Private and Public Keys
The Bitcoin network has no intermediaries. There aren’t banks standing in the middle of transactions to verify the sender’s identity or that the funds are going to the intended recipient. Instead of relying on go-betweens, Bitcoin uses public key cryptography to establish ownership.
You might be unfamiliar with the term “public key cryptography.” Still, if you use messaging services like Signal or WhatsApp, it’s already part of your life. Unfortunately, truly understanding how public key cryptography works means grappling with a particularly forbidding branch of mathematics. But fortunately for Bitcoin users, there are just a few simple concepts that need to be understood.
The first is that a private key has a single associated public key. As the names make clear, users should keep private keys secret. In contrast, you can share a public key without compromising your security. Second, private keys create public keys. That means that all you need to remember is the private key since it can undergo a mathematical transformation to produce its public counterpart. The third point is that private keys hold asymmetric information relative to public keys. Knowing a private key means knowing the public key. But knowing a public key tells you nothing about the associated private key. That trick is thanks to the magic that is the mathematical trapdoor function used to derive public keys. Finally, you can distinguish the two types of keys by what they do: private keys are for spending bitcoin, and public keys are for receiving it.
That’s all you need to understand about private and public keys. But if you’re curious about the nuts and bolts of how they work in tandem to secure bitcoin, you can learn more below.
Private keys are just a random number. Really. There’s nothing more to them than that.
Understandably, that notion probably sounds crazy. How can a random number secure millions or billions of dollars in value? Why couldn’t someone make wild guesses to potentially unlock untold riches?
Well, they certainly could try, but the set of numbers that could make up a private key is astonishingly large. Specifically, a Bitcoin private key can be any positive number up to about two raised to the 256th power.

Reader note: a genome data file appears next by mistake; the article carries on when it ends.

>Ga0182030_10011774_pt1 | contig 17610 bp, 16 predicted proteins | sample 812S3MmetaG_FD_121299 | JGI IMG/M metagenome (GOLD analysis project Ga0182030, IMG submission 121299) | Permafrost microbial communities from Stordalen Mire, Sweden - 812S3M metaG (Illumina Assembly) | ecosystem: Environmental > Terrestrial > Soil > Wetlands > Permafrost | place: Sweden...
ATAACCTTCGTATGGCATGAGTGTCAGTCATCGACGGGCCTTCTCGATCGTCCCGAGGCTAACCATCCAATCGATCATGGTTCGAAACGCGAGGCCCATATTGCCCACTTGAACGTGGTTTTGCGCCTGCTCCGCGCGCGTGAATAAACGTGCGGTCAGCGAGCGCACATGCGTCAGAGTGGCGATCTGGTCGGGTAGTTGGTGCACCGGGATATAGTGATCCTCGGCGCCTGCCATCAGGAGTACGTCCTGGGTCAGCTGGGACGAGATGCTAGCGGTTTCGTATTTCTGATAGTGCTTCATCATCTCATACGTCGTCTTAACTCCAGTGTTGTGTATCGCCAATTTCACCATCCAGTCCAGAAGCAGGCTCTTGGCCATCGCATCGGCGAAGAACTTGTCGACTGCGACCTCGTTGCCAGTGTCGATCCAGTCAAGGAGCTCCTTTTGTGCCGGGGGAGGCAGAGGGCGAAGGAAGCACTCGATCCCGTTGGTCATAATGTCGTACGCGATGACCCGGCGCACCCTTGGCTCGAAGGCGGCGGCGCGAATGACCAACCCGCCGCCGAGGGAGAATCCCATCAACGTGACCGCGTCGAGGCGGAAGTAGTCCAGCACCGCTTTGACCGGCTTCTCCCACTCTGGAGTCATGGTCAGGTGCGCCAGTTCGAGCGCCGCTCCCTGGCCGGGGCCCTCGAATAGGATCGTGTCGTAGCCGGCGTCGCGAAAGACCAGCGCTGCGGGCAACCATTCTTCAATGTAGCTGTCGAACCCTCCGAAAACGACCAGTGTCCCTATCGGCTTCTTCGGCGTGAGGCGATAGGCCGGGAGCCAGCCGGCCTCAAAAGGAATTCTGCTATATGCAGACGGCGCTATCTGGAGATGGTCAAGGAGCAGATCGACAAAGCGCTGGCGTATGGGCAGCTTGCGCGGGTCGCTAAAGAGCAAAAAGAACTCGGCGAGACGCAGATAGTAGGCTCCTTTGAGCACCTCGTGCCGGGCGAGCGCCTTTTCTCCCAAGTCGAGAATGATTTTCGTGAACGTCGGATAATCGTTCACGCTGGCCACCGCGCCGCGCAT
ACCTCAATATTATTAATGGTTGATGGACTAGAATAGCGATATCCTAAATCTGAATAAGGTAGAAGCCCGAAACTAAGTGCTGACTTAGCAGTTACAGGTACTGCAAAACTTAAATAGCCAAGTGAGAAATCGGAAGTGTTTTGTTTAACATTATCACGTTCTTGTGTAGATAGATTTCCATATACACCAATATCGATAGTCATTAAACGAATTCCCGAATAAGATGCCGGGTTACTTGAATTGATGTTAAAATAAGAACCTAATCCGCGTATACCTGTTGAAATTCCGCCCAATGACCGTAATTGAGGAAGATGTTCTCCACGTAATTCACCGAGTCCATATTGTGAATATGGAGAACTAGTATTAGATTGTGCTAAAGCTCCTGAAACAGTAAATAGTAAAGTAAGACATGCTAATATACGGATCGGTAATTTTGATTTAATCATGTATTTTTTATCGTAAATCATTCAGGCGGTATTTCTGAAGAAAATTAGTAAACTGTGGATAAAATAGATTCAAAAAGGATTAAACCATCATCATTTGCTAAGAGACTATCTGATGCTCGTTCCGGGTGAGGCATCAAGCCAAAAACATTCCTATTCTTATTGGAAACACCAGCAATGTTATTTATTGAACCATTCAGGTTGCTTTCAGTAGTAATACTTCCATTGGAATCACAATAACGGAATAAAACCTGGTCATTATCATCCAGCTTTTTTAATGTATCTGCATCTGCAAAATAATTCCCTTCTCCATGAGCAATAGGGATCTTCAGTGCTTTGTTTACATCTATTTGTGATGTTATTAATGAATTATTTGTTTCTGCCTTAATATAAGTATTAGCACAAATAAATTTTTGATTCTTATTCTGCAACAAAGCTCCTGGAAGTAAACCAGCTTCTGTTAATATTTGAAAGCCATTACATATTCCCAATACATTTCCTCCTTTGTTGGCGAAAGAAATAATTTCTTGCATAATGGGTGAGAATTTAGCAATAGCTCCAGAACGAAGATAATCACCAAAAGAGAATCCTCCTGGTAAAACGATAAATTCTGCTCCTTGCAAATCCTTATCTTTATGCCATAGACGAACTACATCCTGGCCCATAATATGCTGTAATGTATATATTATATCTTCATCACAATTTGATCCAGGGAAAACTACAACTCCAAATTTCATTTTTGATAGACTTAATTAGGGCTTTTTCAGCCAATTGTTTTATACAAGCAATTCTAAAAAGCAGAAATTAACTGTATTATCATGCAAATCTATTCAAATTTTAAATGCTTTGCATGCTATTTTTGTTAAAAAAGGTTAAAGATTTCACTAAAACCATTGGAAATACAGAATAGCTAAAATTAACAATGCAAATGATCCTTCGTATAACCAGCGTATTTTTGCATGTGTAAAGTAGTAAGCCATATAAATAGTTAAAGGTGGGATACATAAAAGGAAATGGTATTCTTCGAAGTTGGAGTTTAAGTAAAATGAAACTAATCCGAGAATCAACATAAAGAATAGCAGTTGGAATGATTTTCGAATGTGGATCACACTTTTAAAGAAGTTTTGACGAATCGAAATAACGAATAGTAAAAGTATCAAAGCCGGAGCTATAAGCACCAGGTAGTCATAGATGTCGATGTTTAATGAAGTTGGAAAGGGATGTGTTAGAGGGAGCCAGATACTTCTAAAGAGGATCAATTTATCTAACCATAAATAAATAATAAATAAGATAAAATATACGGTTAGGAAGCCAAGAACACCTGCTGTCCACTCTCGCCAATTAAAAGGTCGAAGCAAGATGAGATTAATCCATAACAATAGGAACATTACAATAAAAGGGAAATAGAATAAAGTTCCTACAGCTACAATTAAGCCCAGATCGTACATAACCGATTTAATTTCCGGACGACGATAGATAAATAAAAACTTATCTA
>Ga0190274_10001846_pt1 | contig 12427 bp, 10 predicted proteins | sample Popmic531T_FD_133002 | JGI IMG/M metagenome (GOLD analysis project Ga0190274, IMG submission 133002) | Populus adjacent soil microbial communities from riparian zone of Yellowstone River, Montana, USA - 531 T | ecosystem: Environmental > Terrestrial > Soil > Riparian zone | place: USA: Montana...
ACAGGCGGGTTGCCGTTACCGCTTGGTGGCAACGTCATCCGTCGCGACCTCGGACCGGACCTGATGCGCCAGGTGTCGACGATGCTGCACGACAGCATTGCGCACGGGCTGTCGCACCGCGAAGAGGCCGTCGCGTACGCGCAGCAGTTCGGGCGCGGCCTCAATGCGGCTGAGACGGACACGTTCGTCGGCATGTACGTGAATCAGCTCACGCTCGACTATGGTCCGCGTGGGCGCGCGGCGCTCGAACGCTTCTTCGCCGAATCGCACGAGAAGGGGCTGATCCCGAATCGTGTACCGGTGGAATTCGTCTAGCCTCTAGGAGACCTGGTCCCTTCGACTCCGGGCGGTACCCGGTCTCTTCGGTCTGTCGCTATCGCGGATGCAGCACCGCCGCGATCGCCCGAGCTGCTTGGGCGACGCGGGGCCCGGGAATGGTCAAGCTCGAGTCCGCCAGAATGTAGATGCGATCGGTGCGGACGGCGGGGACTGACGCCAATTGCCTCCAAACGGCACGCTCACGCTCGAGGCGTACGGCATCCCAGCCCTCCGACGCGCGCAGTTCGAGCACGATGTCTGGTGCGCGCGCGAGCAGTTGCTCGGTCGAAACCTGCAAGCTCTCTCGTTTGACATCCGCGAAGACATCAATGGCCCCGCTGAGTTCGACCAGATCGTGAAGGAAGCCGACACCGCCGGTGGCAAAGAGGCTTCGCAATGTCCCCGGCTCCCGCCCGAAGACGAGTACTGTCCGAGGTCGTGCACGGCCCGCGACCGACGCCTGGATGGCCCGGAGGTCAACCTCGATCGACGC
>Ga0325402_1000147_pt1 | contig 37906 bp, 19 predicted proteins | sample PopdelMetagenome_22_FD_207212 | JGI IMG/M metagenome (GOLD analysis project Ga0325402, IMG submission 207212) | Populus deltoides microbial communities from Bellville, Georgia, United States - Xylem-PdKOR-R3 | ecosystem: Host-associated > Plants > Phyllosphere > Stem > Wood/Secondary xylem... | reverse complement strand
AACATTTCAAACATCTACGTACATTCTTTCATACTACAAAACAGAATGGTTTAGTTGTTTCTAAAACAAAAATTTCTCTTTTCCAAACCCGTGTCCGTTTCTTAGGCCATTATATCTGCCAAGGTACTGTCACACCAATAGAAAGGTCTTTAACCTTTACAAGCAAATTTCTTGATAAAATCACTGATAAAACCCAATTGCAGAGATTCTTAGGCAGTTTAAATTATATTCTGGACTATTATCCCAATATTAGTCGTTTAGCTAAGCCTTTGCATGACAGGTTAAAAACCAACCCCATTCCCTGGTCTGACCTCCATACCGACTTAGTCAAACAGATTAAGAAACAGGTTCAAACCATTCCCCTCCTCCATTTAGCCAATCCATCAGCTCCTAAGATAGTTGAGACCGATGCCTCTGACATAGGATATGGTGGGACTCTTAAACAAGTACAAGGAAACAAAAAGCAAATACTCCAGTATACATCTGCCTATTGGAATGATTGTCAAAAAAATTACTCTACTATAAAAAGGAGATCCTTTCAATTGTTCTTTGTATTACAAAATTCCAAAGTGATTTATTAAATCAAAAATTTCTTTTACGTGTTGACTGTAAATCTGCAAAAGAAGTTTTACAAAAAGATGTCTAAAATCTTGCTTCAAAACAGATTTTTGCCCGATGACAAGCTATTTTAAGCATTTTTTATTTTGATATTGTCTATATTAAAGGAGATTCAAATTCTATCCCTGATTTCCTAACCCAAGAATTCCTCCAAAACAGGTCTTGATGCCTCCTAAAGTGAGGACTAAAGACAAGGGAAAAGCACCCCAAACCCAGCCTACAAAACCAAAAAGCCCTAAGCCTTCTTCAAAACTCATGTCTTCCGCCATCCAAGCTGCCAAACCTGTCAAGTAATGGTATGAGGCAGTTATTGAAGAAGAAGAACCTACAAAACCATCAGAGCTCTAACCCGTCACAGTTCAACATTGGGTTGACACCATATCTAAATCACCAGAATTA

For a sense of scale, consider the following. People often compare the amount of private key combinations to the number of atoms in the universe.1 The comparison isn't to galaxies, stars, or grains of sand, but atoms, the building blocks of all matter. And therein lies the trick. Bitcoin’s security hinges on how many possible private keys there are. In a world of supercomputers, you might think it’d be possible to have a machine start at one and work its way up until it hit the jackpot. But physics makes such an act prohibitively expensive. Anyone who wanted to try that gambit would be better off, economically speaking at least, using all of that raw energy and processing power to just mine bitcoin.
The incomprehensibly low probability of randomly guessing a private key is the crux of why the Bitcoin network is as safe as it is. Anyone who would choose to attack the Bitcoin network would have to do so for reasons other than economic gain.
Now you understand why you should never share your private keys. That number being practically impossible to guess is what keeps your bitcoin safe. Bitcoin investors must safeguard their private keys because recovering a lost key is just as tricky as trying to guess a random one that controls a funded account. Unlike a forgotten ATM pin or email password, no service provider can recover it for you. Anyone who says they can do so is most certainly lying. The Bitcoin network doesn’t even store the key itself. A little-known fact is that Bitcoin doesn’t create the private key for your account. Wallet software does. So, the point bears repeating: private keys should be stored in an offline device or with a trusted custodian who holds them offline on the user’s behalf.